The older we get, the more likely we are to be taking additional medications which can increase the risk for drug interactions and side effects. Also, our body naturally changes as we age. These changes can affect the way medicines work which may lead to complications. For example, changes in kidney function can affect the way certain medications leave our body.
Provided below are a few tips that can help older adults safely manage their medications:
Take Medications As Prescribed:
- As we age, we are more likely to take more medications and are therefore more likely to experience bothersome side effects from certain medications. If you have any questions regarding your medications, talk with your pharmacist or doctor.
- It is important to take all of your medications regularly, according to your health care provider’s instructions.
- Do not skip doses or stop taking a medication without first talking with your pharmacist or doctor even if you are feeling better or you think the medication is not working.
Keep a Medication List:
- Older adults are more likely to see several health care providers throughout the year. Thus, it is important to keep a current list of your medications with you at all times. You can show this list to each of your health care providers including your primary care physician, dentist, pharmacist, etc.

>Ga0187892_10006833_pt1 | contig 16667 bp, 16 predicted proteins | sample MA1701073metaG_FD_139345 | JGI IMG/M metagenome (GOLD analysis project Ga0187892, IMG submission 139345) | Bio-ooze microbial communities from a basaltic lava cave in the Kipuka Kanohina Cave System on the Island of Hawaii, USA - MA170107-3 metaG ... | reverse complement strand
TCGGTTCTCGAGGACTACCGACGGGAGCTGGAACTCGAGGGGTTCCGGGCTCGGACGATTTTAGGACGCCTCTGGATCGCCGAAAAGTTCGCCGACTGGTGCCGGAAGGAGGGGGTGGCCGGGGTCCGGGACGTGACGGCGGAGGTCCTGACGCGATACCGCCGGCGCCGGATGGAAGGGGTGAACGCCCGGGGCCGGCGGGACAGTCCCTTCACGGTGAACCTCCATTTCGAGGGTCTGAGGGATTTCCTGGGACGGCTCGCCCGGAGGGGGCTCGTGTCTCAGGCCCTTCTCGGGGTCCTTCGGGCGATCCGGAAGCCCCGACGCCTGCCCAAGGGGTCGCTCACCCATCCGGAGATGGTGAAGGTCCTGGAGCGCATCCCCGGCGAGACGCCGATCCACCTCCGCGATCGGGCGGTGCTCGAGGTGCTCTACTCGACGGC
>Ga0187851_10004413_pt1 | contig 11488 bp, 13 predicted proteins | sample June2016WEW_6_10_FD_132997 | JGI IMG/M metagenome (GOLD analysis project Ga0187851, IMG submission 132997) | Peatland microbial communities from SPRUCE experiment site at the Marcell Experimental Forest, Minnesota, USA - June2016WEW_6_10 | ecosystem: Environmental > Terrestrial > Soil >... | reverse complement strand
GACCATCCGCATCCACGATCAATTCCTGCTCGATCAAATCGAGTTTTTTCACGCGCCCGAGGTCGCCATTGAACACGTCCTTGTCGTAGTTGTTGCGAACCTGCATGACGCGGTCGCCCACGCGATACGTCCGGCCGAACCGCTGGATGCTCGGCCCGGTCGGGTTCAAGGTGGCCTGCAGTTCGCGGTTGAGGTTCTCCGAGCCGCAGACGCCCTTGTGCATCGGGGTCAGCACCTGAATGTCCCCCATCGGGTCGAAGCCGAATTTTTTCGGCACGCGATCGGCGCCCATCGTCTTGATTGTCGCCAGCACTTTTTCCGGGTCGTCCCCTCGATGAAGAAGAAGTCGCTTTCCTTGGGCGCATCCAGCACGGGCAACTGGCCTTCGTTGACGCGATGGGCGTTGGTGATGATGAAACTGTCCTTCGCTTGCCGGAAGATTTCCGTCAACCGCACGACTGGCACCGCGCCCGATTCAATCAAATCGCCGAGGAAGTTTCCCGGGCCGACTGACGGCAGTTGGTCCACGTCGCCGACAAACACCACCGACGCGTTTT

- It is important that all of your health care providers are aware of each medication you are taking to prevent complications and avoid duplications.
- Consider giving a friend or loved one a copy of your medication list in case of an emergency. Record each medication name, strength, and frequency. Remember to include medications you take that are over-the-counter and/ or supplements.
- As a patient of Bremo Pharmacy, you can receive a personalized medication list with monthly medication pick-ups, ask us today.
Review Medications with Your Pharmacist:
- Older adults tend to have multiple providers due to various health conditions. This can lead to confusing medication combinations. While your health and well-being is a priority for your doctor, sometimes questions you may have about your medications can be missed during appointments.
- Schedule at least one annual medication check-up of your medications with your pharmacist or doctor to confirm medications which are still necessary and which medications you can stop taking (if any). An annual review of your medications can help you avoid drug interactions, unwanted side effects and lessen costs.
- If you are unable to afford a certain medication, ask your health care provider whether there is a cheaper, yet still effective alternative.
Prepared by Serena Barden, MCV/VCU PharmD Candidate 2016
Adapted from FDA “Four Medication Safety Tips for Older Adults” -http://www.fda.gov/forconsumers/consumerupdates/ucm399834.htm